Independent Livestock Observer Documents Heat Stress on Bahijah
The Australian Government has released the first and only summary to date out of more than 18 independent observer reports from live export voyages.
The three-page document provides a snapshot of the observations of an officer from the Department of Agriculture and Water Resources on board the Bahijah as it sailed to the Middle East with 9,227 sheep and 3,695 cattle in June this year. During the 22-day voyage, 17 sheep and one cow died.
Observers were placed on some vessels after whistle-blower footage aired on 60 Minutes in April showed thousands of sheep suffering severe heat stress; sheep caked in melted feces and urine; injured and sick animals left to die slowly; decomposed bodies left in pens with living sheep and pregnant ewes giving birth and their lambs dying.
The report reveals that the voyage complied with the Australian Standards for the Export of Livestock, but despite this, “a degree of heat stress existed for the sheep on board the vessel from the equator until passage of the Suez Canal” (a period of eight to ten days), peaking one particular afternoon when “open mouth panting and higher levels of heat stress existed across the ship.”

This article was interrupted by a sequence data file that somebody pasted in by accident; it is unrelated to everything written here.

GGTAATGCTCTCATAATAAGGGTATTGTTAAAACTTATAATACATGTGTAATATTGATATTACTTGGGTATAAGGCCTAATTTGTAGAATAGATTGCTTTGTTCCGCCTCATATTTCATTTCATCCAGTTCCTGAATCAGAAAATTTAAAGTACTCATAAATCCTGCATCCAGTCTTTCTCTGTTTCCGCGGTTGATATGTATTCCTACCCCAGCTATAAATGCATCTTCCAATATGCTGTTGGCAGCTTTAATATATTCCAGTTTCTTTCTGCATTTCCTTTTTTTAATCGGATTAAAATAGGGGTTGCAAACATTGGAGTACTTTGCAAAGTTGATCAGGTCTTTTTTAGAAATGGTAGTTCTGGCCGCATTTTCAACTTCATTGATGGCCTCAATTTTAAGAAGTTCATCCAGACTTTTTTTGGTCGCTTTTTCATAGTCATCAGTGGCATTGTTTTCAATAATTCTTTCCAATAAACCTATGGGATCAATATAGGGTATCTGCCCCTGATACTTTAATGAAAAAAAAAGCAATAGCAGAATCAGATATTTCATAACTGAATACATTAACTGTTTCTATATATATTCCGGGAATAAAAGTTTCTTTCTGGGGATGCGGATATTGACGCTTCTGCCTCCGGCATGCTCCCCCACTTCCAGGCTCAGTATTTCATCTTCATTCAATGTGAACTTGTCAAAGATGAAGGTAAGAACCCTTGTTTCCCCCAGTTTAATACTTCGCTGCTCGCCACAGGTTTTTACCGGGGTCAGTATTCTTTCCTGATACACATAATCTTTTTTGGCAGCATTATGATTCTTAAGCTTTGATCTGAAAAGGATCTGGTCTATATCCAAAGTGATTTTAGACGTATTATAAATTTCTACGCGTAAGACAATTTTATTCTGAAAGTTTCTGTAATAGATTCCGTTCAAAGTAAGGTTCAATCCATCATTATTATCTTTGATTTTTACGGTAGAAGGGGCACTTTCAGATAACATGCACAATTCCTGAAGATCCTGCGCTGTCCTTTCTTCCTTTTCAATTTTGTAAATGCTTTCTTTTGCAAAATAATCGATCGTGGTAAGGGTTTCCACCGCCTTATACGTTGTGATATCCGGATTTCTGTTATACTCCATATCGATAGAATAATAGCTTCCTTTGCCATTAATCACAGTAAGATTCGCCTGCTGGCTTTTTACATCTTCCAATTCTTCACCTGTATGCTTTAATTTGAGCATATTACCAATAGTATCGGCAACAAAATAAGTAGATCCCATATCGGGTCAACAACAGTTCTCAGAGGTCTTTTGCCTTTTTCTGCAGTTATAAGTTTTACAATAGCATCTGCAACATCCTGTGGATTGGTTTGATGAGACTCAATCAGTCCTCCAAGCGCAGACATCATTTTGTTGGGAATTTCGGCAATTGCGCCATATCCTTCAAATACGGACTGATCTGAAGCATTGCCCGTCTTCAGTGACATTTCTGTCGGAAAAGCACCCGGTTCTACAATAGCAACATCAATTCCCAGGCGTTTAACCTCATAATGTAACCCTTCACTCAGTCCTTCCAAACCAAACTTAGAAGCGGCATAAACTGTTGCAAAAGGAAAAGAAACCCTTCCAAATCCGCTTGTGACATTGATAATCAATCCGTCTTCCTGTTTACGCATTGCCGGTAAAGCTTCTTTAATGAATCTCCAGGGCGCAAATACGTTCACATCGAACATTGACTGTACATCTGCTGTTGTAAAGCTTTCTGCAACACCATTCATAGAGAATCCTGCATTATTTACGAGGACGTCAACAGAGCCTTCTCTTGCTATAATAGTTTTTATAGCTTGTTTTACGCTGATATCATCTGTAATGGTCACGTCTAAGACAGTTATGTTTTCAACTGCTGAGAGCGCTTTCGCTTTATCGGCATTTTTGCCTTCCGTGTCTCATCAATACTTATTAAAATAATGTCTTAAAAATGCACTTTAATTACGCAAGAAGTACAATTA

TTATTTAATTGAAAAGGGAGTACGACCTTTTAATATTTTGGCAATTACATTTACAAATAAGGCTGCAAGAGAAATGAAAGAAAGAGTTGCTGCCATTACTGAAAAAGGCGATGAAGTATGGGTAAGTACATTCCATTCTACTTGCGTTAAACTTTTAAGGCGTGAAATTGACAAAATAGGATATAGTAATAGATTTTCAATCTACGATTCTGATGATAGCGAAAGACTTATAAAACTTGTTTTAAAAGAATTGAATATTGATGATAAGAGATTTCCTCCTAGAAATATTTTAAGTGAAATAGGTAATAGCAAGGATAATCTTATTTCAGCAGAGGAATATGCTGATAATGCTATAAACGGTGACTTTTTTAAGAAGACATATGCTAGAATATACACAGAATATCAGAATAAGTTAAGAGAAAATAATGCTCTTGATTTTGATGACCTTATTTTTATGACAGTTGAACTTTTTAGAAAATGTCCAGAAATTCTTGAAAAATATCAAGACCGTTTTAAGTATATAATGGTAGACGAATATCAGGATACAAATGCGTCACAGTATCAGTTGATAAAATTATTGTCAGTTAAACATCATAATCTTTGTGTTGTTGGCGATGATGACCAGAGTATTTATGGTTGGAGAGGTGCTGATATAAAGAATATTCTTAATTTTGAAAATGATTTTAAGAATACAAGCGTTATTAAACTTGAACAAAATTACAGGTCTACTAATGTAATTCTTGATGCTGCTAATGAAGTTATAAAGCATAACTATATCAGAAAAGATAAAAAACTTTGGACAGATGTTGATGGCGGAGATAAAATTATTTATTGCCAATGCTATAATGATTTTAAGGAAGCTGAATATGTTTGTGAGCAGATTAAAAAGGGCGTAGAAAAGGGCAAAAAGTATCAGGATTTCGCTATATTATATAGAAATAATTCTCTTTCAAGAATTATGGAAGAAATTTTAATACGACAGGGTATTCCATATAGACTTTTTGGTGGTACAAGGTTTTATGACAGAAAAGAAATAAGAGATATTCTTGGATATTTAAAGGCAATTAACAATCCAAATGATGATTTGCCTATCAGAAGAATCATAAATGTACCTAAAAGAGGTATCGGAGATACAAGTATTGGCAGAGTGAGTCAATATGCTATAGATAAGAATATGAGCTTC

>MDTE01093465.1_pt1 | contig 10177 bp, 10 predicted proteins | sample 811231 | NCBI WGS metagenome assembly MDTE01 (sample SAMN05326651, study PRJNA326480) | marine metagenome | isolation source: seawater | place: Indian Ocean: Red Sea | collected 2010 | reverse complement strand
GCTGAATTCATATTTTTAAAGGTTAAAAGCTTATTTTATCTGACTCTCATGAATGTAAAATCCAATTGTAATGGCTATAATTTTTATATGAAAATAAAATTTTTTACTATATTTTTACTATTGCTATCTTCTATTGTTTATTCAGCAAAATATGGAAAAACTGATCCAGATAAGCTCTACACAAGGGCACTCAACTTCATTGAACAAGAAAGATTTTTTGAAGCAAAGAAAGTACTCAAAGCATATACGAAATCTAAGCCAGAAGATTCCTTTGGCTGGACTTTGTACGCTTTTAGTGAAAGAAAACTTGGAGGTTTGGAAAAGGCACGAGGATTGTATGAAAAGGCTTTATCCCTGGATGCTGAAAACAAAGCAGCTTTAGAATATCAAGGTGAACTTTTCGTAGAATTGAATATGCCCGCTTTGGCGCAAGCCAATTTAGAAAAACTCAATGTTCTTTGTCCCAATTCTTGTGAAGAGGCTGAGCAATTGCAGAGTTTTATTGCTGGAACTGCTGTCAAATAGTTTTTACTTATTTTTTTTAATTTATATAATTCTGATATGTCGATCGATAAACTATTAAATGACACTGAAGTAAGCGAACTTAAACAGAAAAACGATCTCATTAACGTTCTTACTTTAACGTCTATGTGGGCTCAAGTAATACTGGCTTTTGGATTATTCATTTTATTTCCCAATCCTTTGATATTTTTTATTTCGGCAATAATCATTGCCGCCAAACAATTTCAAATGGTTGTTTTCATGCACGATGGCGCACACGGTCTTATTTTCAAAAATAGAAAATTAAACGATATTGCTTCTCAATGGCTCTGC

The report noted that the heat stress was “unavoidable in the conditions.”
Former live export veterinarian Dr. Lynn Simpson had this to say about the numbers: "With nearly 10,000 sheep on a summer voyage of 22 days including passage through the notoriously hot and humid Gulf of Aden, I find it truly remarkable that only 17 died. This figure is either indicative of the overdue need for greater space for animals to survive unacceptable prolonged and accumulated heat stress, or indicative of stories I’ve heard whereby dead animals are thrown overboard at night, out of the sight and knowledge of any potential observer or reporting entity and not included in the mortality count. I hope the loaded and unloaded numbers verify, without doubt, that no dubious activity was at play."